A-10 replacement almost ready.

Tedminator

Former Staff
Jun 2010
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South Florida
#11
The A-10 was questioned about it's survivability, can't imagine this thing having any.
I think the survivability of a light attack turboprob is more than a rotary but less than that of a jet. Just need to be mindful of the threat environment when using it to minimize casualties.

The T-26 has a good track record of zero losses after years of combat duty fighting insurgents in South America and the Middle East.
 
Last edited:
Jan 2007
34,044
7,316
#12
An advantage these turboprop attack planes have is it's lack of any significant heat signature.. so a heatseeking missile has difficulty locking on to it.

Last year the 81st Fighter Squadron’s A-29s participated in Green Flag in the Nevada desert. Playing part of “Red” air defense was a platoon of Marine Stinger operators — some of the best-trained operators in the world with the finest MANPAD ever built. The Marines were offered a weekend pass to anyone who got a valid shot on an A-29. No takers.
OA-X Strikes Back: Eight Myths on Light Attack
I could envision this in addition to an A-10 type aircraft. Use either for the mission at hand. Low speed. light payload have it's own set of problems. Surprised by the cost .
Ground fire would do this thing in. Pilot armor, flight control redundancy. Single engine.
 
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Tedminator

Former Staff
Jun 2010
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South Florida
#13
I like the focus on cost-effectiveness, both in terms of procuring the aircraft and in terms of operational costs. But, I'd like to focus even more on that. According to Wikipedia, Super Tucano's can cost as much as $18 million each. That may be a bargain relative to an F-22 or F-35, but it still seems absurdly expensive for a small turboprop plane. Even the very low-end quotes of cost, in the $5 million range, seems somewhat extravagant.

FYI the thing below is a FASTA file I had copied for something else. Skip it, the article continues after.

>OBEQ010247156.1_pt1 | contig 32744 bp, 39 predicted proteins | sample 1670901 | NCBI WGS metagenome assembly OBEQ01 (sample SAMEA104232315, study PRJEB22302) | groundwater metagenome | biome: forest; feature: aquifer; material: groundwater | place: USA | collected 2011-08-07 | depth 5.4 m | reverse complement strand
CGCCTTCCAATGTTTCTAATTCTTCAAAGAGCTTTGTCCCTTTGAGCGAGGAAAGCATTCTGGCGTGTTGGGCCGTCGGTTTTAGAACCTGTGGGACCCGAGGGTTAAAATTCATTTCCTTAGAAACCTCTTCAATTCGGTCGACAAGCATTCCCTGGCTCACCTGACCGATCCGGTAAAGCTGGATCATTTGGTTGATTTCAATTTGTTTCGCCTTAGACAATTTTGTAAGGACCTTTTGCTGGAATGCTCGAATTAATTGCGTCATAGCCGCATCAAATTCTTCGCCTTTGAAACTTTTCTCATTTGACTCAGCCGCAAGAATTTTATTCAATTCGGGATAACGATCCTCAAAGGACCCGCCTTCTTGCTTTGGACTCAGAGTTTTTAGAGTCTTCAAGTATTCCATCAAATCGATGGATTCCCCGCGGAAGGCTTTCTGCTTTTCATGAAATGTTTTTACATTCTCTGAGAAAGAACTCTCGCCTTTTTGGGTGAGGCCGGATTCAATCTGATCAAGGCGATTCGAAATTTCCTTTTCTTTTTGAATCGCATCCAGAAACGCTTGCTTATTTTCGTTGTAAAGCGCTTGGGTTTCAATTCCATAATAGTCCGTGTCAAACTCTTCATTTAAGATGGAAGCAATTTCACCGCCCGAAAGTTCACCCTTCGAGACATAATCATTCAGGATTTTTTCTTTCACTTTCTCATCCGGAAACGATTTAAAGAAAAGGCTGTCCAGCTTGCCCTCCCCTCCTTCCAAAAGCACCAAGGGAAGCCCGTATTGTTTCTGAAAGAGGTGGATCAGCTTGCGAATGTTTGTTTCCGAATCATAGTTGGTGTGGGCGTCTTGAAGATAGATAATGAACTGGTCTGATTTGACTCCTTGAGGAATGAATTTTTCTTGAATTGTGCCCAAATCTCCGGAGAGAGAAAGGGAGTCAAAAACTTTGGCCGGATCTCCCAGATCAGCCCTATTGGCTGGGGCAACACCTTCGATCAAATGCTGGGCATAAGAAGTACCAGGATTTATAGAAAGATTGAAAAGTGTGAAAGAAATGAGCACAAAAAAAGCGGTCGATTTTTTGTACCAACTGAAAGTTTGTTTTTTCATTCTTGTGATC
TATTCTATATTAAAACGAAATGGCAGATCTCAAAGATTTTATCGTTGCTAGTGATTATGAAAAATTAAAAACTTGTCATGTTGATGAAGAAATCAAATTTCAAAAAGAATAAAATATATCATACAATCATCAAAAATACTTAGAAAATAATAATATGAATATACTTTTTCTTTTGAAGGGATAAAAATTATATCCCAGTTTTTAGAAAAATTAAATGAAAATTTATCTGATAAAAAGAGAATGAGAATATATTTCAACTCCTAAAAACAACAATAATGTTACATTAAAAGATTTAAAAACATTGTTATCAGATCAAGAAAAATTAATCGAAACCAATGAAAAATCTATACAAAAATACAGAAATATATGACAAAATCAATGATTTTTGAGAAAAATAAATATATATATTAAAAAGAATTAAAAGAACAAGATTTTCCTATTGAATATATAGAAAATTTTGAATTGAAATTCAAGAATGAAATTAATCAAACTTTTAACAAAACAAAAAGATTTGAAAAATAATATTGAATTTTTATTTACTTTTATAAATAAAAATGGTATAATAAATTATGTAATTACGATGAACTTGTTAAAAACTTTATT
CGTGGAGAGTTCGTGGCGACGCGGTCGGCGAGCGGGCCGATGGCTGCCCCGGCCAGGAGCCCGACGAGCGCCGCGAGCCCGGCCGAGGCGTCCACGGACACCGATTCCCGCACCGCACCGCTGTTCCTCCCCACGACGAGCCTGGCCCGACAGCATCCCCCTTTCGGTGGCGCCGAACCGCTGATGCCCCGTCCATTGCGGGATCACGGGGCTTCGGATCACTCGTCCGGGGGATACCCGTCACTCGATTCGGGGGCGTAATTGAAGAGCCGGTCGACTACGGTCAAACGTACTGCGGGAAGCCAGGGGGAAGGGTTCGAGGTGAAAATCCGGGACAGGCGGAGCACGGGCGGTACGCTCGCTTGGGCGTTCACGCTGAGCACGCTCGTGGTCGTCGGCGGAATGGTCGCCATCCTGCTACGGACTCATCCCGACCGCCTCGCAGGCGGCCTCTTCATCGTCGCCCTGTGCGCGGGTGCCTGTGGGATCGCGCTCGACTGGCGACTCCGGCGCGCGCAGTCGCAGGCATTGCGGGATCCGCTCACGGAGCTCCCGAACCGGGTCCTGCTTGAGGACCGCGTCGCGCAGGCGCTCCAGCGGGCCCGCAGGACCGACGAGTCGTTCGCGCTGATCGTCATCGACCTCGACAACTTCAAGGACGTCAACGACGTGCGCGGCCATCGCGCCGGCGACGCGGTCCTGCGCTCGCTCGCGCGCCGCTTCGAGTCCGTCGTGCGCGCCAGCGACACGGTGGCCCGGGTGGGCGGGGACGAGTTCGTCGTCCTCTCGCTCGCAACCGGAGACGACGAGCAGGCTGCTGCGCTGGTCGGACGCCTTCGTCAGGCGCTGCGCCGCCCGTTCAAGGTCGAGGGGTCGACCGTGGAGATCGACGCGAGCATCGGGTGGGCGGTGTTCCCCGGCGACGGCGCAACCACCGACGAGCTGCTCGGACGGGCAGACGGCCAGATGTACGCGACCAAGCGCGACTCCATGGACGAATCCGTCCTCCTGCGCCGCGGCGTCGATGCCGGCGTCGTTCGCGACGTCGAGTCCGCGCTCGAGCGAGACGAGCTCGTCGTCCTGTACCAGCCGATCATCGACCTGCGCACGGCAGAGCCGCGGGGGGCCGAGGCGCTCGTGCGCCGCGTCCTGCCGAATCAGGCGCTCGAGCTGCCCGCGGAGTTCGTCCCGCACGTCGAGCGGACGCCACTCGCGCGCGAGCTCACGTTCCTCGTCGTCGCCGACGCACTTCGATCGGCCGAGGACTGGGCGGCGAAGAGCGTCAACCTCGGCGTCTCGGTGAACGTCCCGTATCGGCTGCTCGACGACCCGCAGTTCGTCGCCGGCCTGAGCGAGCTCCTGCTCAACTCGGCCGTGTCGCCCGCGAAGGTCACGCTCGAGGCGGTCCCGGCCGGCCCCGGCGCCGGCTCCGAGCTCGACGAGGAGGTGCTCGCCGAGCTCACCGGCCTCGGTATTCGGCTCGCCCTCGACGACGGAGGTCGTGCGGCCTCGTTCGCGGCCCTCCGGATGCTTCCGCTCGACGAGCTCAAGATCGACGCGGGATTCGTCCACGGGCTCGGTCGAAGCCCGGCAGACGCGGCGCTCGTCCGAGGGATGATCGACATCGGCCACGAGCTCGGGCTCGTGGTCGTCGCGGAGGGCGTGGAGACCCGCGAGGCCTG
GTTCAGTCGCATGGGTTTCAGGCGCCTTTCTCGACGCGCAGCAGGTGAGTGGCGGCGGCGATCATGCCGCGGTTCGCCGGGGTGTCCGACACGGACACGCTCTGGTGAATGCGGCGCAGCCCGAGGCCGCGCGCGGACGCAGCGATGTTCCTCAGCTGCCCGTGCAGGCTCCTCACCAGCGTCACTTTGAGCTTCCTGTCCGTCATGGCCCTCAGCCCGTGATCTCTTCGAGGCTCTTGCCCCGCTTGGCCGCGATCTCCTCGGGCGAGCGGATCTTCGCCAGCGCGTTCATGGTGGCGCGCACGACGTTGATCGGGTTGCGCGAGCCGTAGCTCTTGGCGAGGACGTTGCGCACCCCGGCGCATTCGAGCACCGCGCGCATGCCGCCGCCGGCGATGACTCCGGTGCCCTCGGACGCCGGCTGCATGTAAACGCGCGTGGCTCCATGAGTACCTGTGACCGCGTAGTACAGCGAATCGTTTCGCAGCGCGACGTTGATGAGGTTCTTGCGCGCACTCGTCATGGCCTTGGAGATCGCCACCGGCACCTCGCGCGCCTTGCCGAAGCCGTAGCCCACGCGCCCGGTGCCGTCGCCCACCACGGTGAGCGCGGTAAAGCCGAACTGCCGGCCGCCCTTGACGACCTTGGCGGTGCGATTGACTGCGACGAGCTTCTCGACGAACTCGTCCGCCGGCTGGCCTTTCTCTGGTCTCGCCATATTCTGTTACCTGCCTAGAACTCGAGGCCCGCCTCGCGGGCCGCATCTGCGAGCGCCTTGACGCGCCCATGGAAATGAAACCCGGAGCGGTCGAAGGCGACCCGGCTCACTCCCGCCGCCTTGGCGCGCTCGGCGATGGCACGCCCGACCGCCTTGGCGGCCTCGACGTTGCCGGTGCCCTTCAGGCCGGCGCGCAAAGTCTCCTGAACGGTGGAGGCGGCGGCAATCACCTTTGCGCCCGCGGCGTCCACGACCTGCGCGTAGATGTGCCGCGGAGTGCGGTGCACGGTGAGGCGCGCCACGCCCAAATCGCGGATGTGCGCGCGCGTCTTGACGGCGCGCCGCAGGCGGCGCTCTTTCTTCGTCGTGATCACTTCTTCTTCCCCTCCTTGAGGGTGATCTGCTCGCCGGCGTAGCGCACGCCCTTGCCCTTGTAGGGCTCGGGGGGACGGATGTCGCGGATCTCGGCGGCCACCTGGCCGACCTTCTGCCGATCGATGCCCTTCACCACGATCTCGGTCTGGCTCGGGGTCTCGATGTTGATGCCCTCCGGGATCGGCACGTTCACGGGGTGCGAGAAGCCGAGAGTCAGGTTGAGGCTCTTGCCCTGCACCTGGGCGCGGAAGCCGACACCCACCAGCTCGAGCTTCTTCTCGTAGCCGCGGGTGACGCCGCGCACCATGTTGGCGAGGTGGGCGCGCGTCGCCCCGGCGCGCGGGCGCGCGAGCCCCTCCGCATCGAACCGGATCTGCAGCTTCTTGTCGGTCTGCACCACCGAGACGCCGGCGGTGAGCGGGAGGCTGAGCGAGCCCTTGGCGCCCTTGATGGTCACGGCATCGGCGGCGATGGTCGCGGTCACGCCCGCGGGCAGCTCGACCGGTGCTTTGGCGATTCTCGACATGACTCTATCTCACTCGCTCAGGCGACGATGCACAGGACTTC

To put it in perspective, the P-51 Mustang, which looks eerily similar to these, cost $50,985 back in 1945, which works out to about $710,000 in today's money. You could build a fleet of 25 P-51's for the cost of one high-end Super Tucano. I get there are going to be electronics and weapon systems on one of these modern turboprops that push the price up relative to the rough-and-ready WWII equivalents, and many of those are probably fully cost-justified. But I'm betting there's a whole lot of fat there, too. To put it in context, the Russians have a new turboprop, the Yak-152, which costs about $200,000 each. A rough Chinese equivalent airframe is the CJ-6, and a CJ-6 can be bought for as little as $75,000. Even if you take base airplanes like that and add on a million bucks of advanced electronics and another million of advanced weapons, you're still talking about a small fraction of what we're looking to pay.

I suppose the rejoinder will be that we should never cut corners on cost when spending more can make our service members even a little safer. I disagree. I think that money spent in one place is money not available to spend elsewhere, and that includes on alternate life-preserving options. A decent rule of thumb is that saving a life with a reasonably efficient government program or regulation tends to cost around $2 million. So, if we have a choice between buying a $18 million plane and a slightly inferior $4 million plane, we can think of the difference as seven American lives -- seven Americans who could have been saved if we'd gone with the cheaper option and then spent the money saved on more efficient life-saving efforts. The expected benefits of the slightly better plane need to be weighed against those seven lives when deciding if it's worth it.
I'm ok with the price tag of these light attack planes... I'd rather not give our pilots the product from the lowest bidder ;)
As you mentioned, the electronics are a big part of the package and these are basically fourth generation combat jet avionics & ejection seats shoehorned into a P-51 Mustang on steroids.

cockpit of the Embraer A-29 Super Tucano



Bottom line is the turboprops are still much cheaper than using jets which is akin to using the Ferrari to delivery pizzas when a Toyota Camry can do that same job just fine, so I'm all for it.
 
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The Man

Former Staff
Jul 2011
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Toronto
#14
I'm sure all this stuff will be done by remote controlled (or even straight up AI) drones anyway, in future, anyway... lol
 

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